17 May 2009

After many years...

I'd like to think I'm finally winning the battle with the hedge. This is further helped by the new neighbour who maintains trees and hedges for the National Trust which is a bit of a bonus. For his professional reputation I should point out that most of the hacking of that hedge was carried out by me!

Looking down the plot - OK it's a mess, but at the bottom of the plot you can see the remaining few bits of the hedge adjoining the plots below as well.



Looking up the plot - the hedge at the top of the plot looking like it's well maintained... It's not.



Out and about on the plot everything has picked up in the rains, and strangely I've not seen any slugs or snails??? Even saw a few bees around on Saturday, so feeling pleased I left the comfrey go to flower:



The dwarf peas are picking up a treat and remain largely unblemished by either bird or slug attack today. Not entirely sure why, maybe the fewer trees on site is finally helping, but they also have some twigs from the hedge and string to help protect them:



Discovery
I've finally made it into the old greenhouse and cleared out one of the beds. Well I say cleared out, but I'll be digging out glass from there for many years to come. I'm finding it absolutely fascinating sorting it out and the picture below does not do it justice. The base is about 90cm high, and approximately 3 x 7 metres - yes it was vast! What you can't see in the picture (and can't really be captured) is a water tank to the left of where I took the photo from. This is set into the ground and is about 50cm deep, but is fed into by the much larger tank outside via a pipe through the wall - presumably the outside tank collecting the water off the greenhouse?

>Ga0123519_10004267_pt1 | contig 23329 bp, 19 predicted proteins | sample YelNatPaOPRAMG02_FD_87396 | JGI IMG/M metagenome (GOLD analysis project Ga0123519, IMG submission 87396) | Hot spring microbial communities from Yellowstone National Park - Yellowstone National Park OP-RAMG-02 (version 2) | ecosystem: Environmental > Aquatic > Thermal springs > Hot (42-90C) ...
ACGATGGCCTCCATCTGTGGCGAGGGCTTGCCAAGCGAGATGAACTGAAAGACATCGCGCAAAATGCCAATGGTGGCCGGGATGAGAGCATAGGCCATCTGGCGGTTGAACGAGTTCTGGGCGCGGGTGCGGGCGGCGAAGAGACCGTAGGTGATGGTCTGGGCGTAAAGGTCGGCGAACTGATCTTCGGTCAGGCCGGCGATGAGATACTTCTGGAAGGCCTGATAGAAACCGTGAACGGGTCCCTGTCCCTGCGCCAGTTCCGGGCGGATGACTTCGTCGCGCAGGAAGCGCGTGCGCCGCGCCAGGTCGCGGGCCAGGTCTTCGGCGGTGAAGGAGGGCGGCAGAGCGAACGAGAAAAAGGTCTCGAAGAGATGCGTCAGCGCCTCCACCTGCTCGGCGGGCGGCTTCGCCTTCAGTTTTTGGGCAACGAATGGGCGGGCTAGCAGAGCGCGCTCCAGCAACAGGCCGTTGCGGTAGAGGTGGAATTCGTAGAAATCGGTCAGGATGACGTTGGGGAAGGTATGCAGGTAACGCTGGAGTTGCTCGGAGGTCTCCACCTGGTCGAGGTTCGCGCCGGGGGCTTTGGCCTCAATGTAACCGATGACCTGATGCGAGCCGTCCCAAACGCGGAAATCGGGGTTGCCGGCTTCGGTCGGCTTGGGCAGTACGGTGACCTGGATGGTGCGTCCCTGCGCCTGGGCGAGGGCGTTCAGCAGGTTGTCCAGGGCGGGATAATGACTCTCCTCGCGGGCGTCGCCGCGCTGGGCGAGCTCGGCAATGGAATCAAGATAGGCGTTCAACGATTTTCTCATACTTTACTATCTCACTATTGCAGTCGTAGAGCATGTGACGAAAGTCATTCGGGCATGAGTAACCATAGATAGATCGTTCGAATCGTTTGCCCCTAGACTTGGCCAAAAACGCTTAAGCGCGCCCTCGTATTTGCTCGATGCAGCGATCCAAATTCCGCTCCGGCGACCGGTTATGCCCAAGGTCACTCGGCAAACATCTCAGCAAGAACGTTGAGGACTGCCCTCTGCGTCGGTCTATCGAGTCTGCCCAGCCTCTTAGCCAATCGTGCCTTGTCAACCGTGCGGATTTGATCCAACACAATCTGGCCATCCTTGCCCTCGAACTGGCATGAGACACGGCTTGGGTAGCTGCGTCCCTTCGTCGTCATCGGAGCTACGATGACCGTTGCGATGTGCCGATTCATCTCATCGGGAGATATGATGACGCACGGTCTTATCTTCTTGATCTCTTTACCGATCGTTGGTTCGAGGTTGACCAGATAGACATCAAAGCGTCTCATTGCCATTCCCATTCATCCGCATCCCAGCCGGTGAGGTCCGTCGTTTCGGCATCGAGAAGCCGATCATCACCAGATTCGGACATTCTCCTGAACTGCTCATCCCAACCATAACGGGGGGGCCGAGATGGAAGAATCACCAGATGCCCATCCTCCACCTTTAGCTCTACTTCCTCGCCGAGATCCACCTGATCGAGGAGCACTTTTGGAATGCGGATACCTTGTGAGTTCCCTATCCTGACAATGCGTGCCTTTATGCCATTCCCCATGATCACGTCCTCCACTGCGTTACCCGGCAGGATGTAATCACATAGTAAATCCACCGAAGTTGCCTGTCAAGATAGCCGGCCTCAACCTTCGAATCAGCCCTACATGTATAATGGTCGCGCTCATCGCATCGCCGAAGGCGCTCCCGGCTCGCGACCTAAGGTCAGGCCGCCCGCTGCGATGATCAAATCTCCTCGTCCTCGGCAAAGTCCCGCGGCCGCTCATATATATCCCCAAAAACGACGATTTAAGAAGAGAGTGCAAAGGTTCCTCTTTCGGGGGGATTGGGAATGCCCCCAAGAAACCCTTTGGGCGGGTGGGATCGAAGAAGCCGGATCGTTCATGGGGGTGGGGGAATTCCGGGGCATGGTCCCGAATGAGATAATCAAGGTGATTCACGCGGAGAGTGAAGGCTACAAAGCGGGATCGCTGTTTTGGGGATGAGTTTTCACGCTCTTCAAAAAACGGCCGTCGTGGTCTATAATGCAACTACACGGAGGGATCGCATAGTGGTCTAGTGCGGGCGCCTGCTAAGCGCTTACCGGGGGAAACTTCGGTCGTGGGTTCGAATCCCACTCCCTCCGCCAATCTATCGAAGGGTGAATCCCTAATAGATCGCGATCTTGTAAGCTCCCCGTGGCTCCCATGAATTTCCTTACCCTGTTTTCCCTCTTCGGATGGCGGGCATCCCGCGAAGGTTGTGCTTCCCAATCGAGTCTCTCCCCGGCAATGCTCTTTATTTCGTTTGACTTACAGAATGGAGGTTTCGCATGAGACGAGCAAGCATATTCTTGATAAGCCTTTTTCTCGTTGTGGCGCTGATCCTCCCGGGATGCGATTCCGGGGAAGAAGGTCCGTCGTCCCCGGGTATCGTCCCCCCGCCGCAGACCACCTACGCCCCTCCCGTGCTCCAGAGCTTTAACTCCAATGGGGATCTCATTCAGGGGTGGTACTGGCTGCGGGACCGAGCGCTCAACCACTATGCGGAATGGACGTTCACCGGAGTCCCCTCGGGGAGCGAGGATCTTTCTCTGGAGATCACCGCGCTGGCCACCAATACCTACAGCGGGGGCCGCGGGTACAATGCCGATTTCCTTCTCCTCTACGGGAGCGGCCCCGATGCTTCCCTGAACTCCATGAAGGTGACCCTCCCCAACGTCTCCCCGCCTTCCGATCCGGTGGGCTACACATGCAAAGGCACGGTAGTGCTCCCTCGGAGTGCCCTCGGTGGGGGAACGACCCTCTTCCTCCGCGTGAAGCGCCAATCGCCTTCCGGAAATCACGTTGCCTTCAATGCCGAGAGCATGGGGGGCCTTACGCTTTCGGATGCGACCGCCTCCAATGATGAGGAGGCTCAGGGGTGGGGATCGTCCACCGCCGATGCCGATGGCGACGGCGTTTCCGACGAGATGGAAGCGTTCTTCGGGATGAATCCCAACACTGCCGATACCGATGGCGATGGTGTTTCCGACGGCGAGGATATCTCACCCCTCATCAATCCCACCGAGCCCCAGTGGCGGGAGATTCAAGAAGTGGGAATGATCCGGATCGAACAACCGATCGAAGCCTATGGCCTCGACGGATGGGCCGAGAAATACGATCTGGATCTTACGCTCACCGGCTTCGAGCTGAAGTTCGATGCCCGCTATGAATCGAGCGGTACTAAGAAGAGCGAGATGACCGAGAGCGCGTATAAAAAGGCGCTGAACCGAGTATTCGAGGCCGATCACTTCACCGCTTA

It has to be remembered that this has been there for many years now, the site is on a very steep hill and on the outskirts of Sheffield so quite how whoever built it got the materials there is beyond me! I still harbour thoughts of putting a polytunnel over this base, but I don't think it's as stable as it once was.




Any mycologists out there?
In tidying up the plot I found a small patch of mushrooms next to the (privet) hedge, growing in amongst the old bits of hedge I know use to bean sticks and the dead leaves. Now I've no idea what these are and am wondering if they are edible at all. Now my wife's cousin (an 'amateur' mushroom hunter, but by her own admission, no expert) seems to think they could be St George's mushrooms. Anyone have any thoughts???





4 comments:

Goldmember said...

I wouldn't want to be the one to say eat it, but I looks like St George which also looks a bit like the Deathcap.

Google Rogers Mushrooms if you are wanting to eat them and you can post your pictures to their forum who will be more qualified to answer the question

Greenmantle said...
This comment has been removed by the author.
Greenmantle said...
This comment has been removed by the author.
pj said...

how do you get away with apple trees - the council come round and cut ours down as its against the Sheffield allotment rules?